After Ted Cruz completed his sweep of all 34 delegates at the Colorado Republican convention, Donald Trump branded the state GOP’s caucus system "rigged" and "crooked."
Trump told Fox & Friends that rank-and-file Colorado Republicans are "going absolutely crazy because they weren't given a vote, this was given by politicians. It's a crooked deal. ... It's a rigged system."
Trump implied that he didn’t bother speaking to the Colorado convention because state "politicians" controlled the process and there’s "no voting." Fox News contributor Pete Hegseth asked Trump, "Isn't it just fair to say, These are the rules, Ted Cruz is organized, and you're just flat-out being out-organized?"
Trump disagreed, saying, he has "out-organized" Cruz because "I have millions of more votes" and more delegates.
Like many state caucuses, Colorado’s is a complex and arcane maze for newcomers to navigate.
But was the Colorado system "rigged" and a "crooked deal" that deprived people of their vote, as Trump claimed?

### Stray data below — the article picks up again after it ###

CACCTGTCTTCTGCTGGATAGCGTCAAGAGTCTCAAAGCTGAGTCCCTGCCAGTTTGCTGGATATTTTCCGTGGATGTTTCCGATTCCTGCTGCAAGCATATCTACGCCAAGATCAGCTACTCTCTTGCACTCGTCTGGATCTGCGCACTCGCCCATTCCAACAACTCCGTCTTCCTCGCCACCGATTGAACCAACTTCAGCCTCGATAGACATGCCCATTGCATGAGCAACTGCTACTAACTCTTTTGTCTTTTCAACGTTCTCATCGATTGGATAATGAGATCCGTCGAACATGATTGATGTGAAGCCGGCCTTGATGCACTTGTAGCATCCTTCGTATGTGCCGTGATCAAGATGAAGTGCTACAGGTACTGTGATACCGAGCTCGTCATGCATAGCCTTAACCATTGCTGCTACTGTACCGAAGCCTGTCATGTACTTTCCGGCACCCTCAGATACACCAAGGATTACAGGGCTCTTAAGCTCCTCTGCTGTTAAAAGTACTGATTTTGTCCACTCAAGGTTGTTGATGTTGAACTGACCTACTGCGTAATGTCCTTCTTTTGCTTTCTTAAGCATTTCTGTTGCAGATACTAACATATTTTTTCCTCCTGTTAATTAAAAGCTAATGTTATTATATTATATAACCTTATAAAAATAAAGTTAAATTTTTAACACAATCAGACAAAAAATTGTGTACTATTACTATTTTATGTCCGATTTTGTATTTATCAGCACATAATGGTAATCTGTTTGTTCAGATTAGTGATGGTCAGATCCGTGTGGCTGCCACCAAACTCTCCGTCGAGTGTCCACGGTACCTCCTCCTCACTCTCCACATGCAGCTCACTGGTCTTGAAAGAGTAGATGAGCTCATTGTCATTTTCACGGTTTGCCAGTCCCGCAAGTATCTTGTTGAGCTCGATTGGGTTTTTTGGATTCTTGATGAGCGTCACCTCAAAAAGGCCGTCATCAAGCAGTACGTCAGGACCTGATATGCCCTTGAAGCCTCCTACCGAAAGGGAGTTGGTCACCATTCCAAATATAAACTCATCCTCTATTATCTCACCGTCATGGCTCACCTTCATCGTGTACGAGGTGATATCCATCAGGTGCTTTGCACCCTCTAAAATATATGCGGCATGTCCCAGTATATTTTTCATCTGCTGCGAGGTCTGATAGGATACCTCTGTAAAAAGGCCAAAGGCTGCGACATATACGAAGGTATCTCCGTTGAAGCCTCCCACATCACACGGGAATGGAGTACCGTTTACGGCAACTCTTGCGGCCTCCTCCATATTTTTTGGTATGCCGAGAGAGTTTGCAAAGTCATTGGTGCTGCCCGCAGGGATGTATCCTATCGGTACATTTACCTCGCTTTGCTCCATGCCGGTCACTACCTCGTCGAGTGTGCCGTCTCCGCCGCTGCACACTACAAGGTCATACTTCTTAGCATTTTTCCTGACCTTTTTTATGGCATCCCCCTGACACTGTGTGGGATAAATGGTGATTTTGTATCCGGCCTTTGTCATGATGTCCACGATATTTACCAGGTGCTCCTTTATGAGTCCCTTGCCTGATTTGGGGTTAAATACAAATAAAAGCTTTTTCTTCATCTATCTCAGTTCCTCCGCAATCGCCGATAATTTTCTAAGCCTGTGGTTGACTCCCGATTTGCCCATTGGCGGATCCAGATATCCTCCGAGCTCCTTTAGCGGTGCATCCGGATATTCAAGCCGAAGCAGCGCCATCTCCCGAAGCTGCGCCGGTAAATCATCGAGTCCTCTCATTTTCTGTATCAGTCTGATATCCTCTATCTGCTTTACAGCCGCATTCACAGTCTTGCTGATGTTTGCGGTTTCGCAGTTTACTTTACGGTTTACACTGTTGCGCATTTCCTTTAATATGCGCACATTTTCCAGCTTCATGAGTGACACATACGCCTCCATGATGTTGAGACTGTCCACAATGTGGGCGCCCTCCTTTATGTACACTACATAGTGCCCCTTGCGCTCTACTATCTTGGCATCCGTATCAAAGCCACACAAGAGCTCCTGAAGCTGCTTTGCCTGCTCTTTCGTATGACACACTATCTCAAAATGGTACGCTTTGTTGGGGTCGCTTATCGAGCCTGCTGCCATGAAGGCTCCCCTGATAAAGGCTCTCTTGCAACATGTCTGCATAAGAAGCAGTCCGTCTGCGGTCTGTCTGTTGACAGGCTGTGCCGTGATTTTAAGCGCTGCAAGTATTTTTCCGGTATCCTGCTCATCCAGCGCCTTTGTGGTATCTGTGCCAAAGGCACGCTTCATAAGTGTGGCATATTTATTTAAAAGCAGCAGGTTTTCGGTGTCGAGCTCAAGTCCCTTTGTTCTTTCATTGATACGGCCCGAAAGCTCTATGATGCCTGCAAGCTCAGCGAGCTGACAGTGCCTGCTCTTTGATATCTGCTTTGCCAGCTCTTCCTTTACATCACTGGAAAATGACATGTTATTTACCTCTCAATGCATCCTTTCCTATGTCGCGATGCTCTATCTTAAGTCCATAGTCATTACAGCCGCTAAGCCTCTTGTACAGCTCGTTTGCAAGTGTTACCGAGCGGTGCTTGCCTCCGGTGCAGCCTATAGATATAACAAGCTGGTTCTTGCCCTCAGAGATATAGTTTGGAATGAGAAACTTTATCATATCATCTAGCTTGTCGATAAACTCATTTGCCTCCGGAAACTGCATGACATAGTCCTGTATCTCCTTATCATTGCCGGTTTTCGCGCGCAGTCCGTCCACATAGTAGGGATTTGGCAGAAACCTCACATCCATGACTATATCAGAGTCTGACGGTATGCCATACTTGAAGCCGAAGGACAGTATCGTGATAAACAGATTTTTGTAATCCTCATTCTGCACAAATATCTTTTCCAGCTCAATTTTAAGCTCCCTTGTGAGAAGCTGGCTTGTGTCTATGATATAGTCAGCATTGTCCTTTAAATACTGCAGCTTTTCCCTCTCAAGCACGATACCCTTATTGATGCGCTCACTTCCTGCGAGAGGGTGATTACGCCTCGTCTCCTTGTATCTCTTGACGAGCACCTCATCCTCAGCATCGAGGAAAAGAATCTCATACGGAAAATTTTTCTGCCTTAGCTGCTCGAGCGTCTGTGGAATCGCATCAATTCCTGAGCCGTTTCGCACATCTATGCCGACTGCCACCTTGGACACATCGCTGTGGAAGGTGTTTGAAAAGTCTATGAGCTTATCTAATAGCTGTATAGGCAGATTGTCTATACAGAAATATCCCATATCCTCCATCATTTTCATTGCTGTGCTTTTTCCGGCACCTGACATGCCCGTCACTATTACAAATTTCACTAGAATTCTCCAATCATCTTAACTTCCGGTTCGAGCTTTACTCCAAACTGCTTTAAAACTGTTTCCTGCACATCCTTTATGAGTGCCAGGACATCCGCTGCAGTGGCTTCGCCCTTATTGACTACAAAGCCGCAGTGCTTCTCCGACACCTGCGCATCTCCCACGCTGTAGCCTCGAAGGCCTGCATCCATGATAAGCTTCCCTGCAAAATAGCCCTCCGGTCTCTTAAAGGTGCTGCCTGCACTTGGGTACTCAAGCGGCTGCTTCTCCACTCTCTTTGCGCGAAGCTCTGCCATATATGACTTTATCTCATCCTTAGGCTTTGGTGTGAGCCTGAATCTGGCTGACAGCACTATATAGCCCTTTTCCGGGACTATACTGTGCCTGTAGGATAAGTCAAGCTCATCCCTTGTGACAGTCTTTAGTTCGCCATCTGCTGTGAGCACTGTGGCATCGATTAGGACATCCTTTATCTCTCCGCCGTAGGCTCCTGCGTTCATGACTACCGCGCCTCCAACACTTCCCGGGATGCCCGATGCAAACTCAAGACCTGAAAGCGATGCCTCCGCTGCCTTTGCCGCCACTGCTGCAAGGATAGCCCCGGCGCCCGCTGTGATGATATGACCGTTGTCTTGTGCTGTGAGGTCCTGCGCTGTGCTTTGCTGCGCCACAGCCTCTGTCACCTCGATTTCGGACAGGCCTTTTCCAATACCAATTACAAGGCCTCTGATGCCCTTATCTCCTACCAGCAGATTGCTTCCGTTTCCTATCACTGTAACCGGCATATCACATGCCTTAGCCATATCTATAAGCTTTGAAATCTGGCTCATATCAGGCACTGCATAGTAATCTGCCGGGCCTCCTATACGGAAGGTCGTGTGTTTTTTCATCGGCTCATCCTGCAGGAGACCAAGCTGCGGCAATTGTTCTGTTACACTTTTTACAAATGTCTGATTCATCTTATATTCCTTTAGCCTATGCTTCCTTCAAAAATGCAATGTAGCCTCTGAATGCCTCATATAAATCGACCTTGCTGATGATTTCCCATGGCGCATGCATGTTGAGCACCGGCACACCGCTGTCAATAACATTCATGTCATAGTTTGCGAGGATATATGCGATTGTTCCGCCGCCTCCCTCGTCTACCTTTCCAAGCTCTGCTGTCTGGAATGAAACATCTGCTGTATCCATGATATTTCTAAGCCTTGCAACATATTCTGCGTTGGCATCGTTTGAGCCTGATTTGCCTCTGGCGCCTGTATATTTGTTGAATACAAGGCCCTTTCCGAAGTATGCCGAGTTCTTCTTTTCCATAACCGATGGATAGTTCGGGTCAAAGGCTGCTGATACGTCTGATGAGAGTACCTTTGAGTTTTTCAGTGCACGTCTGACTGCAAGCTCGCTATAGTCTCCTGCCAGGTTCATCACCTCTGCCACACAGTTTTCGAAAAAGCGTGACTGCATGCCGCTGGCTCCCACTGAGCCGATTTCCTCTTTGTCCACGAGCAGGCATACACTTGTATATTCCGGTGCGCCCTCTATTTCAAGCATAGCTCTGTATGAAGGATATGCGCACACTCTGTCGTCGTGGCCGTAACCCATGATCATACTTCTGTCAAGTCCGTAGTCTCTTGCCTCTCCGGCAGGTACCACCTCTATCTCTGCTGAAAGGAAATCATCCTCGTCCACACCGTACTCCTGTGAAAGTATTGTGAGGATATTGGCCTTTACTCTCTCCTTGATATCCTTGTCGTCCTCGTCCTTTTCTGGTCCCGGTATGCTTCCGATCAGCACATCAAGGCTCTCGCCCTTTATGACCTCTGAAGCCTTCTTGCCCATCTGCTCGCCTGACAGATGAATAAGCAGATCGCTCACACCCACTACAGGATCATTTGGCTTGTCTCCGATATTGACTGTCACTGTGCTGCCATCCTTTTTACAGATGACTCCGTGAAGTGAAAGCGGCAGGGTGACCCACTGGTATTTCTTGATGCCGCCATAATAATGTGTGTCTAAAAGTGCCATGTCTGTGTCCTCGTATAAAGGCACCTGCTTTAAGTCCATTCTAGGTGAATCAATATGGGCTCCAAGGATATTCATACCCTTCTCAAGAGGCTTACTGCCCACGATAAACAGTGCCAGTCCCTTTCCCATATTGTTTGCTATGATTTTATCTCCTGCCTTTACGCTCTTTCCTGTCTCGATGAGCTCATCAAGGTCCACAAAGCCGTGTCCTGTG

Confusing as they are, the rules for the caucus were changed in August 2015, two months after Trump entered the presidential race. And there’s no evidence the tweaks were made to disenfranchise Trump.
Let’s dig deeper.
Trump has performed better in states with primary elections, where his supporters can simply vote at their regular neighborhood polling place. But the Republican frontrunner’s campaign has struggled in state caucuses because it has lacked a strong ground game to shepherd voters through bewildering caucus gatherings that are rife with rules.
When Trump said there was "no voting" at the Colorado caucuses, he was referring to an August 2015 decision by the state GOP's executive committee, which unanimously voted to abandon a presidential preference poll at this year’s precinct caucuses. The committee said it was reacting to the national party changing its rules to bind state delegates to the caucus winner — potentially leaving delegates tied to a candidate who later dropped out of the race.